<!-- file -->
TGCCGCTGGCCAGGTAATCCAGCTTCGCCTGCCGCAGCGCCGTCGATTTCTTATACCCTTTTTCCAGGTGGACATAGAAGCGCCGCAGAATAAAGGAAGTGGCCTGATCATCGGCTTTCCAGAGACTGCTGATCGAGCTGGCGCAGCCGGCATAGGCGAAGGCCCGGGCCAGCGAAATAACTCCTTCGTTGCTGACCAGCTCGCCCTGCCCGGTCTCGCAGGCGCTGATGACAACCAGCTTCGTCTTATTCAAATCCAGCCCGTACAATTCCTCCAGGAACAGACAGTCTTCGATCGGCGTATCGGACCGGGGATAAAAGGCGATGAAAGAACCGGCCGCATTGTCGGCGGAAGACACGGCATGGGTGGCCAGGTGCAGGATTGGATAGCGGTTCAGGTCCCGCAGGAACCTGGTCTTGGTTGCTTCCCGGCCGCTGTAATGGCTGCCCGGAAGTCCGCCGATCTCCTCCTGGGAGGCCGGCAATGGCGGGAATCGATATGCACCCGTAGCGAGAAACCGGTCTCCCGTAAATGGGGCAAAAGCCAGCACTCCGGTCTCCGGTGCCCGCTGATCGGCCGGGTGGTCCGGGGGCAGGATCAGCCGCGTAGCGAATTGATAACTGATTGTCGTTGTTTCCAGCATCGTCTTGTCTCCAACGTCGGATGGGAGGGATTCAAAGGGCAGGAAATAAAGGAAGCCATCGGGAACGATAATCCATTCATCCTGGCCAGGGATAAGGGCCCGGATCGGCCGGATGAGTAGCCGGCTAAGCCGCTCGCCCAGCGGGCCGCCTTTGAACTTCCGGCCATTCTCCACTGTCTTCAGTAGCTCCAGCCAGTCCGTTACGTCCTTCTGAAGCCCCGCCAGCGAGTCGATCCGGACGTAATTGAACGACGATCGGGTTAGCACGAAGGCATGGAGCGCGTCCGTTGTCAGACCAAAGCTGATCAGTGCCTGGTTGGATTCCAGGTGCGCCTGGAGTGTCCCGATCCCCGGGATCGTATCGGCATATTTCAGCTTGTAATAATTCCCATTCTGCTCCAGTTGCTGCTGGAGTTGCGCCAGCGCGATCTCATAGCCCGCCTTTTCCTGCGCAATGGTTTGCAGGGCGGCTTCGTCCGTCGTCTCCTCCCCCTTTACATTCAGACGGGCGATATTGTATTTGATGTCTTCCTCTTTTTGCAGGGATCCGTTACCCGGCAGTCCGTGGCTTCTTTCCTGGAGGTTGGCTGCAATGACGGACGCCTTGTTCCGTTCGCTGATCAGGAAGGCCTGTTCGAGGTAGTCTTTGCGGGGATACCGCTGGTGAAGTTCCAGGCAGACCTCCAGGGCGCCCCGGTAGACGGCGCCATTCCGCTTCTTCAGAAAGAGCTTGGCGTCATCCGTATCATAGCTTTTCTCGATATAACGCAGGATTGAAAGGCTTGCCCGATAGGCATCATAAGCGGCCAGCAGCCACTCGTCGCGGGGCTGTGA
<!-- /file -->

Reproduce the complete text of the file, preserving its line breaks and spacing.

TGCCGCTGGCCAGGTAATCCAGCTTCGCCTGCCGCAGCGCCGTCGATTTCTTATACCCTTTTTCCAGGTGGACATAGAAGCGCCGCAGAATAAAGGAAGTGGCCTGATCATCGGCTTTCCAGAGACTGCTGATCGAGCTGGCGCAGCCGGCATAGGCGAAGGCCCGGGCCAGCGAAATAACTCCTTCGTTGCTGACCAGCTCGCCCTGCCCGGTCTCGCAGGCGCTGATGACAACCAGCTTCGTCTTATTCAAATCCAGCCCGTACAATTCCTCCAGGAACAGACAGTCTTCGATCGGCGTATCGGACCGGGGATAAAAGGCGATGAAAGAACCGGCCGCATTGTCGGCGGAAGACACGGCATGGGTGGCCAGGTGCAGGATTGGATAGCGGTTCAGGTCCCGCAGGAACCTGGTCTTGGTTGCTTCCCGGCCGCTGTAATGGCTGCCCGGAAGTCCGCCGATCTCCTCCTGGGAGGCCGGCAATGGCGGGAATCGATATGCACCCGTAGCGAGAAACCGGTCTCCCGTAAATGGGGCAAAAGCCAGCACTCCGGTCTCCGGTGCCCGCTGATCGGCCGGGTGGTCCGGGGGCAGGATCAGCCGCGTAGCGAATTGATAACTGATTGTCGTTGTTTCCAGCATCGTCTTGTCTCCAACGTCGGATGGGAGGGATTCAAAGGGCAGGAAATAAAGGAAGCCATCGGGAACGATAATCCATTCATCCTGGCCAGGGATAAGGGCCCGGATCGGCCGGATGAGTAGCCGGCTAAGCCGCTCGCCCAGCGGGCCGCCTTTGAACTTCCGGCCATTCTCCACTGTCTTCAGTAGCTCCAGCCAGTCCGTTACGTCCTTCTGAAGCCCCGCCAGCGAGTCGATCCGGACGTAATTGAACGACGATCGGGTTAGCACGAAGGCATGGAGCGCGTCCGTTGTCAGACCAAAGCTGATCAGTGCCTGGTTGGATTCCAGGTGCGCCTGGAGTGTCCCGATCCCCGGGATCGTATCGGCATATTTCAGCTTGTAATAATTCCCATTCTGCTCCAGTTGCTGCTGGAGTTGCGCCAGCGCGATCTCATAGCCCGCCTTTTCCTGCGCAATGGTTTGCAGGGCGGCTTCGTCCGTCGTCTCCTCCCCCTTTACATTCAGACGGGCGATATTGTATTTGATGTCTTCCTCTTTTTGCAGGGATCCGTTACCCGGCAGTCCGTGGCTTCTTTCCTGGAGGTTGGCTGCAATGACGGACGCCTTGTTCCGTTCGCTGATCAGGAAGGCCTGTTCGAGGTAGTCTTTGCGGGGATACCGCTGGTGAAGTTCCAGGCAGACCTCCAGGGCGCCCCGGTAGACGGCGCCATTCCGCTTCTTCAGAAAGAGCTTGGCGTCATCCGTATCATAGCTTTTCTCGATATAACGCAGGATTGAAAGGCTTGCCCGATAGGCATCATAAGCGGCCAGCAGCCACTCGTCGCGGGGCTGTGA